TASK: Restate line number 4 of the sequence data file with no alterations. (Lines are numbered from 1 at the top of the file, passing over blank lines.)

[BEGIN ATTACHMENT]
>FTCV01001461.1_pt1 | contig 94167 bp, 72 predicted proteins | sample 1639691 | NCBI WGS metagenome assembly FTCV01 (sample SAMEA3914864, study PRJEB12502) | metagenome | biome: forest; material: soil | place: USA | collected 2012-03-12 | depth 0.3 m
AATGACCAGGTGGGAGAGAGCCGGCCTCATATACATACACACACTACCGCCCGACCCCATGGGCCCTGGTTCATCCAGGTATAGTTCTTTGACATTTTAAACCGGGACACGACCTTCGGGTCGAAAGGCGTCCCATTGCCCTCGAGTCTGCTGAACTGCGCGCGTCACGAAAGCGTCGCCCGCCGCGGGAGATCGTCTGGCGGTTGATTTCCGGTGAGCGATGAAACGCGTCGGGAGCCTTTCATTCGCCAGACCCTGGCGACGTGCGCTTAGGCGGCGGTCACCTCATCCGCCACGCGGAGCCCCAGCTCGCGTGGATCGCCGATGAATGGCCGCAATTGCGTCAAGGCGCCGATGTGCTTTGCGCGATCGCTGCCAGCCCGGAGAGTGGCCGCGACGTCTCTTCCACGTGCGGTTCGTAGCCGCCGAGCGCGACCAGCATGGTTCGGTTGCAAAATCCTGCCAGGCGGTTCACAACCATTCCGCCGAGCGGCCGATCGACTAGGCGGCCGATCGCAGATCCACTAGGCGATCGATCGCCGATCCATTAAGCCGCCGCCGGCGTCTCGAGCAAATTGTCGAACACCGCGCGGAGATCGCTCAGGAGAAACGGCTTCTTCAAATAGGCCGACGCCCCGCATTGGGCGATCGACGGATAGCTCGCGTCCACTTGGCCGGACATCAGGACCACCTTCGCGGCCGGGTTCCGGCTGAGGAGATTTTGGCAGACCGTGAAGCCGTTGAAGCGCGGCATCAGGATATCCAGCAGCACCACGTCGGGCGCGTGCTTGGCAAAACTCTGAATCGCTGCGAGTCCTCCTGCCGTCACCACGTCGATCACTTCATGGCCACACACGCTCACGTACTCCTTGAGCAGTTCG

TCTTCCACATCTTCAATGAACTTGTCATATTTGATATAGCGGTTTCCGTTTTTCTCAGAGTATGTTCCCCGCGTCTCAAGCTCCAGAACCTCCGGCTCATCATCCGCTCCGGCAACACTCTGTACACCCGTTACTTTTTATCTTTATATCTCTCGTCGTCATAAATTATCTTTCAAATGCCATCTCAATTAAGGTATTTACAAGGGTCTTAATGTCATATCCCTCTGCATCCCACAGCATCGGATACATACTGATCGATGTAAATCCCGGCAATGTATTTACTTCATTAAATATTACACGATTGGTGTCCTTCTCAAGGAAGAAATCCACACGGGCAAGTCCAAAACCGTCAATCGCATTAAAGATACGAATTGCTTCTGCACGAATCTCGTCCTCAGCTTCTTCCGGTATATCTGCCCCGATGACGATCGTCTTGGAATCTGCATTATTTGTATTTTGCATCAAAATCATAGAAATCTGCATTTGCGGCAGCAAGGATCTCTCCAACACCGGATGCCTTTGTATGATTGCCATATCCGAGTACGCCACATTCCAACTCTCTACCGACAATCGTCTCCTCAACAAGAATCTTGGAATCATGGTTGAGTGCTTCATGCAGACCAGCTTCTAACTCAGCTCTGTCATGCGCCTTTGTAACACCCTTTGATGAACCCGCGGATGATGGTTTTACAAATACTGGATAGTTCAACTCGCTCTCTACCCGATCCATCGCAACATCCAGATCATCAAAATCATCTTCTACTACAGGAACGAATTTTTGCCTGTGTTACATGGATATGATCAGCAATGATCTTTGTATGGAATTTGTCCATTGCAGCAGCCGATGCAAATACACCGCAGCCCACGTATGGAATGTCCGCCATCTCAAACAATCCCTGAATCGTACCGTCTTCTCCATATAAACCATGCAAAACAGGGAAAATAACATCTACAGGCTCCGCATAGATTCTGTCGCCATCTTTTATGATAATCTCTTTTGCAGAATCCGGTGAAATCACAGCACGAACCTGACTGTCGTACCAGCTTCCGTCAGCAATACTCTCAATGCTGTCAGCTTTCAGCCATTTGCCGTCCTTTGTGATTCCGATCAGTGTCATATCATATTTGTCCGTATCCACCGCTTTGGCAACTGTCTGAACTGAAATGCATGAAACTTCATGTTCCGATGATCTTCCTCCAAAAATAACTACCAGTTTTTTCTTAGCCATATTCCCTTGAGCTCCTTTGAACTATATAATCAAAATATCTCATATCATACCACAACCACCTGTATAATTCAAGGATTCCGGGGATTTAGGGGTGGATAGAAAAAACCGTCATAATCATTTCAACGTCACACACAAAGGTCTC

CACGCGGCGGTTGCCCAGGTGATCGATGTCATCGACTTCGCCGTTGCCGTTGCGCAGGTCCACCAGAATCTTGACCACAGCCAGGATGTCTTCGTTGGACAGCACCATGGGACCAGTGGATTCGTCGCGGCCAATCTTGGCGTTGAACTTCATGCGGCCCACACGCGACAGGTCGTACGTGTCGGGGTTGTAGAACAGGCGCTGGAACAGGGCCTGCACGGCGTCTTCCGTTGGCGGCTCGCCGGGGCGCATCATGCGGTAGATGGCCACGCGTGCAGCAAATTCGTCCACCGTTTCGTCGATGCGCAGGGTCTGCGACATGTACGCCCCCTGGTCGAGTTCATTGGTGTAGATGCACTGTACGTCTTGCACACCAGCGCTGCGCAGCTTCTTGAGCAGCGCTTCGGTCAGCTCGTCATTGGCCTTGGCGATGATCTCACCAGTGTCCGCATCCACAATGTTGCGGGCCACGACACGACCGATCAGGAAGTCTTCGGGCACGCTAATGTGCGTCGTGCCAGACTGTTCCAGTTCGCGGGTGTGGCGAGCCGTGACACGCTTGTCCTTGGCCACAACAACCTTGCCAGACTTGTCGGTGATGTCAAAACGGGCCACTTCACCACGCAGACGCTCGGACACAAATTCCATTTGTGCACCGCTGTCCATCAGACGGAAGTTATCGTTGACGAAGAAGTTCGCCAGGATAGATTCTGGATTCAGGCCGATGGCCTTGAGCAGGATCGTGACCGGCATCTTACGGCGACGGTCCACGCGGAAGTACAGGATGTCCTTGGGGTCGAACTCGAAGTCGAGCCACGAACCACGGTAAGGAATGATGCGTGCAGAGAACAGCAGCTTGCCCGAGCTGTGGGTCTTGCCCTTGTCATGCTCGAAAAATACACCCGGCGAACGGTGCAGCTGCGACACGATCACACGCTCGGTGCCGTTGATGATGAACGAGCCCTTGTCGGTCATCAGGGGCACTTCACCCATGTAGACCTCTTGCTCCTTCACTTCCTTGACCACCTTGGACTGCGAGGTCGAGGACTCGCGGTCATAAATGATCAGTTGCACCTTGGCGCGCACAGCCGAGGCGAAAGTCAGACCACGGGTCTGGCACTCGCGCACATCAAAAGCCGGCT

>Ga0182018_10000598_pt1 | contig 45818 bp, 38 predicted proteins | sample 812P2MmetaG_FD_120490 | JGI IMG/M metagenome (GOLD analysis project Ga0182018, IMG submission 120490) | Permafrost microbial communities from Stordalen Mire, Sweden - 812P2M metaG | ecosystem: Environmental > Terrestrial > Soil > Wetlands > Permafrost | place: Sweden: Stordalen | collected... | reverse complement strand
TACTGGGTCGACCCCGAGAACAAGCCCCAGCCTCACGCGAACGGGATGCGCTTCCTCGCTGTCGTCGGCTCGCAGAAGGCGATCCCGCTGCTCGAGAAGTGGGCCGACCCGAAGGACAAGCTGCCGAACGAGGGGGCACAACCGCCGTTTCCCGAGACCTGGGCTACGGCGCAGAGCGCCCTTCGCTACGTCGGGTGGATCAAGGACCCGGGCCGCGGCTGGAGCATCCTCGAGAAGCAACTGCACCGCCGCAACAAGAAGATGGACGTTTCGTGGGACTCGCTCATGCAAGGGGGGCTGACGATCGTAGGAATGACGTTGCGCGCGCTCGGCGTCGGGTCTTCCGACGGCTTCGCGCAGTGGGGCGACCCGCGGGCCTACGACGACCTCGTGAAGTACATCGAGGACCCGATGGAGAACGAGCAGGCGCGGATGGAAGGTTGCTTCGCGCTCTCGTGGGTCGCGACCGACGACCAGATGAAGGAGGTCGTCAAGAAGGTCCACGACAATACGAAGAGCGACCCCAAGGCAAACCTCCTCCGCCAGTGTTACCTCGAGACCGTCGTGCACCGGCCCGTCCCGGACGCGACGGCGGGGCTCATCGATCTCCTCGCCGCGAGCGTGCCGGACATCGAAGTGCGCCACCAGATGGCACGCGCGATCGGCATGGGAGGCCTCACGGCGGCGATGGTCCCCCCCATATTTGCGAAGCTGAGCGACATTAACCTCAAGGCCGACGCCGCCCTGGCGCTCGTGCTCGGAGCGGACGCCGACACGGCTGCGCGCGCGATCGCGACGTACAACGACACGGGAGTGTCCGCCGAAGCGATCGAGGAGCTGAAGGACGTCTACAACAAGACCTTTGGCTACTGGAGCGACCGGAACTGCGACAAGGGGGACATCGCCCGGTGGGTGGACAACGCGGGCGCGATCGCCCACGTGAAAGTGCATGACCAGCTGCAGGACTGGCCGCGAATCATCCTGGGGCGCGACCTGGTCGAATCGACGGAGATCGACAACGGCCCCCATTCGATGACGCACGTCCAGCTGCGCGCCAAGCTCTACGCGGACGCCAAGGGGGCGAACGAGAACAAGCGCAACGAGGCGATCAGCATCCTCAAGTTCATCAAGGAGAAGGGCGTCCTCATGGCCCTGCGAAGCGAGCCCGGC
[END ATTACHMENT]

CACGCGGCGGTTGCCCAGGTGATCGATGTCATCGACTTCGCCGTTGCCGTTGCGCAGGTCCACCAGAATCTTGACCACAGCCAGGATGTCTTCGTTGGACAGCACCATGGGACCAGTGGATTCGTCGCGGCCAATCTTGGCGTTGAACTTCATGCGGCCCACACGCGACAGGTCGTACGTGTCGGGGTTGTAGAACAGGCGCTGGAACAGGGCCTGCACGGCGTCTTCCGTTGGCGGCTCGCCGGGGCGCATCATGCGGTAGATGGCCACGCGTGCAGCAAATTCGTCCACCGTTTCGTCGATGCGCAGGGTCTGCGACATGTACGCCCCCTGGTCGAGTTCATTGGTGTAGATGCACTGTACGTCTTGCACACCAGCGCTGCGCAGCTTCTTGAGCAGCGCTTCGGTCAGCTCGTCATTGGCCTTGGCGATGATCTCACCAGTGTCCGCATCCACAATGTTGCGGGCCACGACACGACCGATCAGGAAGTCTTCGGGCACGCTAATGTGCGTCGTGCCAGACTGTTCCAGTTCGCGGGTGTGGCGAGCCGTGACACGCTTGTCCTTGGCCACAACAACCTTGCCAGACTTGTCGGTGATGTCAAAACGGGCCACTTCACCACGCAGACGCTCGGACACAAATTCCATTTGTGCACCGCTGTCCATCAGACGGAAGTTATCGTTGACGAAGAAGTTCGCCAGGATAGATTCTGGATTCAGGCCGATGGCCTTGAGCAGGATCGTGACCGGCATCTTACGGCGACGGTCCACGCGGAAGTACAGGATGTCCTTGGGGTCGAACTCGAAGTCGAGCCACGAACCACGGTAAGGAATGATGCGTGCAGAGAACAGCAGCTTGCCCGAGCTGTGGGTCTTGCCCTTGTCATGCTCGAAAAATACACCCGGCGAACGGTGCAGCTGCGACACGATCACACGCTCGGTGCCGTTGATGATGAACGAGCCCTTGTCGGTCATCAGGGGCACTTCACCCATGTAGACCTCTTGCTCCTTCACTTCCTTGACCACCTTGGACTGCGAGGTCGAGGACTCGCGGTCATAAATGATCAGTTGCACCTTGGCGCGCACAGCCGAGGCGAAAGTCAGACCACGGGTCTGGCACTCGCGCACATCAAAAGCCGGCT